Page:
Potty Training: No. 1 Tips for Going No. 2

In a moment of wishful thinking, we decided to redecorate the hall bathroom this month.

The addition of a hot pink potty chair changed the whole vibe of the room, not to mention our lives.

After reading a few books promising miracle potty-training techniques, all signs pointed to CeCe being ready for us to introduce the idea of the potty.

The signals that your toddler may be potty ready are pretty straightforward:

  • Do they wake up dry from naps?
  • Do they complain about wet diapers?
  • Do they show interest in imitating mom and dad, etc.?

But even if your child seems ready, are you?

Nobody tells you the emotional toll potty-training has on the parents.

I haven’t found a checklist for mommy’s readiness to potty train, so I made one:

“How to Tell if You are Ready to Potty Train Your Child”:

  • Have you developed the patience of a saint?
  • Do you have a monk-like ability to stay calm?
  • Have you eliminated “adult” words from your vocab-ulary that are likely to slip during accidents?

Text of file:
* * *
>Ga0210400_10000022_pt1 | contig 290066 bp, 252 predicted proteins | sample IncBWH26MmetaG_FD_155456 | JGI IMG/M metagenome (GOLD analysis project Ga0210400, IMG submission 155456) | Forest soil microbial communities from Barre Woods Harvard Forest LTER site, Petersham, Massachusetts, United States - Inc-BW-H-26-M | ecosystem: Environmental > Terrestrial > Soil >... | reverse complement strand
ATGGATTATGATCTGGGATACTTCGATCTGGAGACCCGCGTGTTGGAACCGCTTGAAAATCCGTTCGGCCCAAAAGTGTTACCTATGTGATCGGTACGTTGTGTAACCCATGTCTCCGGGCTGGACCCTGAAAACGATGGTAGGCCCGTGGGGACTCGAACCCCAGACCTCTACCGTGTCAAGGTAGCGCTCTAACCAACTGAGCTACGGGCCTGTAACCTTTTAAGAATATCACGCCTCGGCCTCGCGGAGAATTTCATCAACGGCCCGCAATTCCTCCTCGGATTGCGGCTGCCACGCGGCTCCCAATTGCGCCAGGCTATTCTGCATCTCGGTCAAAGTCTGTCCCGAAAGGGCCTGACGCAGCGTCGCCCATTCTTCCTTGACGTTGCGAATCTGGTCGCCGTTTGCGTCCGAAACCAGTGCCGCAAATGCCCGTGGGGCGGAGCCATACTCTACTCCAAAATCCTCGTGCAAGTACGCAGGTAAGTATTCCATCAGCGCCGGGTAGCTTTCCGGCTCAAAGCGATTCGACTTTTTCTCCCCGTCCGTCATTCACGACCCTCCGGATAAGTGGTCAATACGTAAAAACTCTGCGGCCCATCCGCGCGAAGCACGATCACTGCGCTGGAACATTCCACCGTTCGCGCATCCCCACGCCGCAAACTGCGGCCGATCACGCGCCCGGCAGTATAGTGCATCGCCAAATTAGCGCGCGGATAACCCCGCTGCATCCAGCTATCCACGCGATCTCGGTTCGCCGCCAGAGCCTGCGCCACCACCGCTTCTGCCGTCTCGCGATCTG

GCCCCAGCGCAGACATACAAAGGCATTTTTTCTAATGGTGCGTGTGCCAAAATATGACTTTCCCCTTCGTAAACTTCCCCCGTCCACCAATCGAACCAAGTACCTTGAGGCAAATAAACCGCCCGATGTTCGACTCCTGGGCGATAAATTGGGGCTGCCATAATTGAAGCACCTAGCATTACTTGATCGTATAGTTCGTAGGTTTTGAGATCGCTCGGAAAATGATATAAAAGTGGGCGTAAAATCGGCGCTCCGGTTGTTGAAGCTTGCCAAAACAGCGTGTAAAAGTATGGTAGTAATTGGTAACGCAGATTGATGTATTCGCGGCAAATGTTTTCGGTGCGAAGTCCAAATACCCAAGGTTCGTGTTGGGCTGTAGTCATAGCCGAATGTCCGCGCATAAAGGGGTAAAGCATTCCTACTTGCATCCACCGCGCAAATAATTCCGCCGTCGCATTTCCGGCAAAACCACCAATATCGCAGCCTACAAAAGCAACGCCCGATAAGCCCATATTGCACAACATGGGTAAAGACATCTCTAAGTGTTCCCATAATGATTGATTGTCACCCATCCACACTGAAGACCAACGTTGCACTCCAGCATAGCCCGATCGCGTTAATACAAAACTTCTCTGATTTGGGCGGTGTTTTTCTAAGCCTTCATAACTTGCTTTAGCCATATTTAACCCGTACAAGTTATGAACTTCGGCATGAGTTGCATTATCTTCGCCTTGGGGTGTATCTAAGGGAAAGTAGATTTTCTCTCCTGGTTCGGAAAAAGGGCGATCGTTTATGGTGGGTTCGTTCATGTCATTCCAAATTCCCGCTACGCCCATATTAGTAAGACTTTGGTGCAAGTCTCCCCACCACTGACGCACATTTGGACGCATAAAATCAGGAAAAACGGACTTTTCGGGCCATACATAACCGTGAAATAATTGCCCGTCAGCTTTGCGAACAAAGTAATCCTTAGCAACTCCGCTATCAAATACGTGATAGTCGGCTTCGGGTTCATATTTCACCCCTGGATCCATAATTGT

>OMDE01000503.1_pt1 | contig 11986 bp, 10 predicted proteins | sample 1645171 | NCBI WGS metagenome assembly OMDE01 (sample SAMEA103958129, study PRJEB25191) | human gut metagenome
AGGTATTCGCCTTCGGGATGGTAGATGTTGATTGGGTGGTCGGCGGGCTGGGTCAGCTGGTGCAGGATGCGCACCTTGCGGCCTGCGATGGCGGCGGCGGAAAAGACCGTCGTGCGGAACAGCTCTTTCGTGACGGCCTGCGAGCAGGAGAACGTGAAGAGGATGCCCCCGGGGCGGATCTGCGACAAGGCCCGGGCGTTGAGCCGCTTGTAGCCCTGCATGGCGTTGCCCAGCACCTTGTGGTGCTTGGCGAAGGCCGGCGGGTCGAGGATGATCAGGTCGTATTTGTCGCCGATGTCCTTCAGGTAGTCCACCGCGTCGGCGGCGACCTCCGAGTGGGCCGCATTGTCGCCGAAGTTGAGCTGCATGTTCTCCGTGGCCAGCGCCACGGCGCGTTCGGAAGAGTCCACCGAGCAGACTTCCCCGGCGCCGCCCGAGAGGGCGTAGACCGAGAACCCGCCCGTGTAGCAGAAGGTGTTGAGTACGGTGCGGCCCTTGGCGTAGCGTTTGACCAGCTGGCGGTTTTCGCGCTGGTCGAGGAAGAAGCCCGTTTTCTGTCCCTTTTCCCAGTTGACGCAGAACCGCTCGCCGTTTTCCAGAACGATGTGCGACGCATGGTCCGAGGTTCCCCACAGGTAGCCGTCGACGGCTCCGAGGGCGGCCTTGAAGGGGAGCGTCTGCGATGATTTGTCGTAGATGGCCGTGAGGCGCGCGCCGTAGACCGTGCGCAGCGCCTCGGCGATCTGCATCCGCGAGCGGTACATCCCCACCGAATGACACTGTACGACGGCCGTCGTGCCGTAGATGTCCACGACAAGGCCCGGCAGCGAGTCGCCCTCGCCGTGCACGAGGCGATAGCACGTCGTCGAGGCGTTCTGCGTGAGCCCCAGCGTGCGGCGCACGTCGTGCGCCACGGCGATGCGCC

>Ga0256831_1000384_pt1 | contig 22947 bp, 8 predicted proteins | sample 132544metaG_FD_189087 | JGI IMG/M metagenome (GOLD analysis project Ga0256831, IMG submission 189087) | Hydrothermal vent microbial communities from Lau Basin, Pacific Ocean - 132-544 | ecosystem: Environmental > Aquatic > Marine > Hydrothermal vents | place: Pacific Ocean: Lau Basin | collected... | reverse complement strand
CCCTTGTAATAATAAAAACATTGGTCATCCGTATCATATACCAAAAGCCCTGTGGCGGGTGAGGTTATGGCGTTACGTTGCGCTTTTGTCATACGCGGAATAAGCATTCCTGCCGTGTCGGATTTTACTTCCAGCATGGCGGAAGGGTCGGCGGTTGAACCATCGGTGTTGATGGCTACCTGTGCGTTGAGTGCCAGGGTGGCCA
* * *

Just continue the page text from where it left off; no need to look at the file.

• Are you prepared to say the word “poo” more times than you ever thought possible?
  • Does your washing machine have a “heavy soil” cycle?
  • Are you comfortable giving celebratory high fives to your child before he washes his hands?
  • Do you understand that every time your child grunts or suddenly gets very still and quiet, you are going to say, “Do you need to go potty? Are you going right now? HONEY,  GET THE POTTY CHAIR!”

If you can answer yes to all of these questions, congratulations! You are ready to potty train!

We have a long road ahead of us full of “uh-oh’s” and “oopsies.”

If we can get through this initial phase without CeCe wearing her potty chair as a hat, I will consider this venture successful.